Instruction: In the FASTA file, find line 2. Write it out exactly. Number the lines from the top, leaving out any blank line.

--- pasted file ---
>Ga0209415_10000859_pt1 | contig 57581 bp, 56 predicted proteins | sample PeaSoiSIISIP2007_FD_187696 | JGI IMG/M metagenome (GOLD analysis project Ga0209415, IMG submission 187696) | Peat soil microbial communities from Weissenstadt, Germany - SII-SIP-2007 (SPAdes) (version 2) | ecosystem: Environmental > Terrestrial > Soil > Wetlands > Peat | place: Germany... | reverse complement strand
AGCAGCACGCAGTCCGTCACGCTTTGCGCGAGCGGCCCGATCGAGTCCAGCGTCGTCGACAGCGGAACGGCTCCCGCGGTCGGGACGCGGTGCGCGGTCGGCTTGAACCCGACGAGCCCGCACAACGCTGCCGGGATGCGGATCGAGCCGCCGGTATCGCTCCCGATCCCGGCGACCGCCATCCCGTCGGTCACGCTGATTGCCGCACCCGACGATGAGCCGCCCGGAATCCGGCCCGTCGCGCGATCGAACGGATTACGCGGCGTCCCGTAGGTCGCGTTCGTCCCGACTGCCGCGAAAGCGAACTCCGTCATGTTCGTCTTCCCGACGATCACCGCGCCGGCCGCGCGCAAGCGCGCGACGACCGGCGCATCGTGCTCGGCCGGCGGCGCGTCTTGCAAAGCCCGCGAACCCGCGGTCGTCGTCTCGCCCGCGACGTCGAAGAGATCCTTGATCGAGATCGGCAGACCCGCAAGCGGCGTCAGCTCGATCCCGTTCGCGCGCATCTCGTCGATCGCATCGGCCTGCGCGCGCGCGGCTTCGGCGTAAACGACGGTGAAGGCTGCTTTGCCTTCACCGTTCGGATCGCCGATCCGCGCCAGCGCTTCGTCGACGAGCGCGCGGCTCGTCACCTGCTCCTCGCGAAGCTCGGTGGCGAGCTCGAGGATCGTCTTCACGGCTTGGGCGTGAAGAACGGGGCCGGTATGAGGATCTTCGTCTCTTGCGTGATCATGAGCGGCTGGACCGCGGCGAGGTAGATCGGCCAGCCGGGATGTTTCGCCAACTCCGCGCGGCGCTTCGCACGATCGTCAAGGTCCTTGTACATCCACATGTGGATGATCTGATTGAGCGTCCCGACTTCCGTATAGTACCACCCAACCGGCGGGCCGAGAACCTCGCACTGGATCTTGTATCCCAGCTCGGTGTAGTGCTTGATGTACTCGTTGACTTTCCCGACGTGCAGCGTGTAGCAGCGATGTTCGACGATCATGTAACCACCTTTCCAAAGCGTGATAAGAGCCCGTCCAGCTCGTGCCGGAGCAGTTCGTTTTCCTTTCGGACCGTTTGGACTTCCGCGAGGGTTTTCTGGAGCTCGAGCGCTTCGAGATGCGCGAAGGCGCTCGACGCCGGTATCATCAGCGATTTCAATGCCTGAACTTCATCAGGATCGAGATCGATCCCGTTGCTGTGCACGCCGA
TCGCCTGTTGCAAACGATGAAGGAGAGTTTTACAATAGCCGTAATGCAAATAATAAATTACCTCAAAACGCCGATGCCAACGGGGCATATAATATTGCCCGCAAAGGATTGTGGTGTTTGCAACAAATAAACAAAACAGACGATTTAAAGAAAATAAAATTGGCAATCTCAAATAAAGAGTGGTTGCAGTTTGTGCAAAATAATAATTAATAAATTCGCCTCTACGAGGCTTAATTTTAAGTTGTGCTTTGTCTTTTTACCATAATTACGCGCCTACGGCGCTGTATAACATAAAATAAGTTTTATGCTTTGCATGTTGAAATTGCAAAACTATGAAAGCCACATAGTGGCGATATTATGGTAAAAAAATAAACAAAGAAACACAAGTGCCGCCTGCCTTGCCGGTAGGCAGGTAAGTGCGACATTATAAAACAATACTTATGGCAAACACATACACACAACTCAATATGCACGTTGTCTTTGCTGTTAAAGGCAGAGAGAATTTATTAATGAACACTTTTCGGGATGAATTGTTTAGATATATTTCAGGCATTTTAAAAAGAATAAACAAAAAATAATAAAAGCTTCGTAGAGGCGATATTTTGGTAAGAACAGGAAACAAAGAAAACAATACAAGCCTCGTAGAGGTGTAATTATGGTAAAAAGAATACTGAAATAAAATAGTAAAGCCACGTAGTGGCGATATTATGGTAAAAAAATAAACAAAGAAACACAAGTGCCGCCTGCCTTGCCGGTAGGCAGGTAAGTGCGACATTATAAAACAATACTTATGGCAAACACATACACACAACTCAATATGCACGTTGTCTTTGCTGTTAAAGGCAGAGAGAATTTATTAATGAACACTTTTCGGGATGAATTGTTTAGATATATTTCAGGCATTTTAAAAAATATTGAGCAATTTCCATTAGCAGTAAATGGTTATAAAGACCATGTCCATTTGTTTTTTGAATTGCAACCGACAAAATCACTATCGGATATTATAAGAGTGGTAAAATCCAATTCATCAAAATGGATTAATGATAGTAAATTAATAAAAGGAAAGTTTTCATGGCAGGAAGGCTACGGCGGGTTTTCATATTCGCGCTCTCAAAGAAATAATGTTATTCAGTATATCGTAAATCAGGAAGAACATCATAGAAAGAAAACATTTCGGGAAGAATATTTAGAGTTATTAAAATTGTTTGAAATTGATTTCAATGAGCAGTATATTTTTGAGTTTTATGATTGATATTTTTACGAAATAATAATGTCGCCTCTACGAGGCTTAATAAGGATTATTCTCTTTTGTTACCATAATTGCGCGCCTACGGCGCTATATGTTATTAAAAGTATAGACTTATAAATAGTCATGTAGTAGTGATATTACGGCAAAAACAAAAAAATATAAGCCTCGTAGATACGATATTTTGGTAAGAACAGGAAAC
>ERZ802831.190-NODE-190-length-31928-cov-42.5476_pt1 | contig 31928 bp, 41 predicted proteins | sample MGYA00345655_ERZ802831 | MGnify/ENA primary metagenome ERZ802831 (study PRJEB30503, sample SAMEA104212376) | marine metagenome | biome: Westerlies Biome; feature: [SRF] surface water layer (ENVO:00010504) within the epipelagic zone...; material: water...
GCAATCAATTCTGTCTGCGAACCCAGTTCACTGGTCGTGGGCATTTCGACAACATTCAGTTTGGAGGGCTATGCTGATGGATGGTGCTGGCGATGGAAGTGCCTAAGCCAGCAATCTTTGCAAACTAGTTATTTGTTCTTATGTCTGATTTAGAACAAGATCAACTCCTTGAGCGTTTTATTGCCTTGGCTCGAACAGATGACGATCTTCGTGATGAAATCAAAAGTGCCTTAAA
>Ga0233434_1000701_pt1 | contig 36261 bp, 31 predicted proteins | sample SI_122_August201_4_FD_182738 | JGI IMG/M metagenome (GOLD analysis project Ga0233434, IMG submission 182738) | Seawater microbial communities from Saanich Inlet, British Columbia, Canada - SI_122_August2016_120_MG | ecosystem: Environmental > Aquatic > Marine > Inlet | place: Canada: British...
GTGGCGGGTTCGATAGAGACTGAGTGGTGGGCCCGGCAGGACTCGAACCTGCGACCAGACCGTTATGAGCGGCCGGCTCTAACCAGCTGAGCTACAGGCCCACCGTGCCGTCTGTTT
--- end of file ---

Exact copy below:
AGCAGCACGCAGTCCGTCACGCTTTGCGCGAGCGGCCCGATCGAGTCCAGCGTCGTCGACAGCGGAACGGCTCCCGCGGTCGGGACGCGGTGCGCGGTCGGCTTGAACCCGACGAGCCCGCACAACGCTGCCGGGATGCGGATCGAGCCGCCGGTATCGCTCCCGATCCCGGCGACCGCCATCCCGTCGGTCACGCTGATTGCCGCACCCGACGATGAGCCGCCCGGAATCCGGCCCGTCGCGCGATCGAACGGATTACGCGGCGTCCCGTAGGTCGCGTTCGTCCCGACTGCCGCGAAAGCGAACTCCGTCATGTTCGTCTTCCCGACGATCACCGCGCCGGCCGCGCGCAAGCGCGCGACGACCGGCGCATCGTGCTCGGCCGGCGGCGCGTCTTGCAAAGCCCGCGAACCCGCGGTCGTCGTCTCGCCCGCGACGTCGAAGAGATCCTTGATCGAGATCGGCAGACCCGCAAGCGGCGTCAGCTCGATCCCGTTCGCGCGCATCTCGTCGATCGCATCGGCCTGCGCGCGCGCGGCTTCGGCGTAAACGACGGTGAAGGCTGCTTTGCCTTCACCGTTCGGATCGCCGATCCGCGCCAGCGCTTCGTCGACGAGCGCGCGGCTCGTCACCTGCTCCTCGCGAAGCTCGGTGGCGAGCTCGAGGATCGTCTTCACGGCTTGGGCGTGAAGAACGGGGCCGGTATGAGGATCTTCGTCTCTTGCGTGATCATGAGCGGCTGGACCGCGGCGAGGTAGATCGGCCAGCCGGGATGTTTCGCCAACTCCGCGCGGCGCTTCGCACGATCGTCAAGGTCCTTGTACATCCACATGTGGATGATCTGATTGAGCGTCCCGACTTCCGTATAGTACCACCCAACCGGCGGGCCGAGAACCTCGCACTGGATCTTGTATCCCAGCTCGGTGTAGTGCTTGATGTACTCGTTGACTTTCCCGACGTGCAGCGTGTAGCAGCGATGTTCGACGATCATGTAACCACCTTTCCAAAGCGTGATAAGAGCCCGTCCAGCTCGTGCCGGAGCAGTTCGTTTTCCTTTCGGACCGTTTGGACTTCCGCGAGGGTTTTCTGGAGCTCGAGCGCTTCGAGATGCGCGAAGGCGCTCGACGCCGGTATCATCAGCGATTTCAATGCCTGAACTTCATCAGGATCGAGATCGATCCCGTTGCTGTGCACGCCGA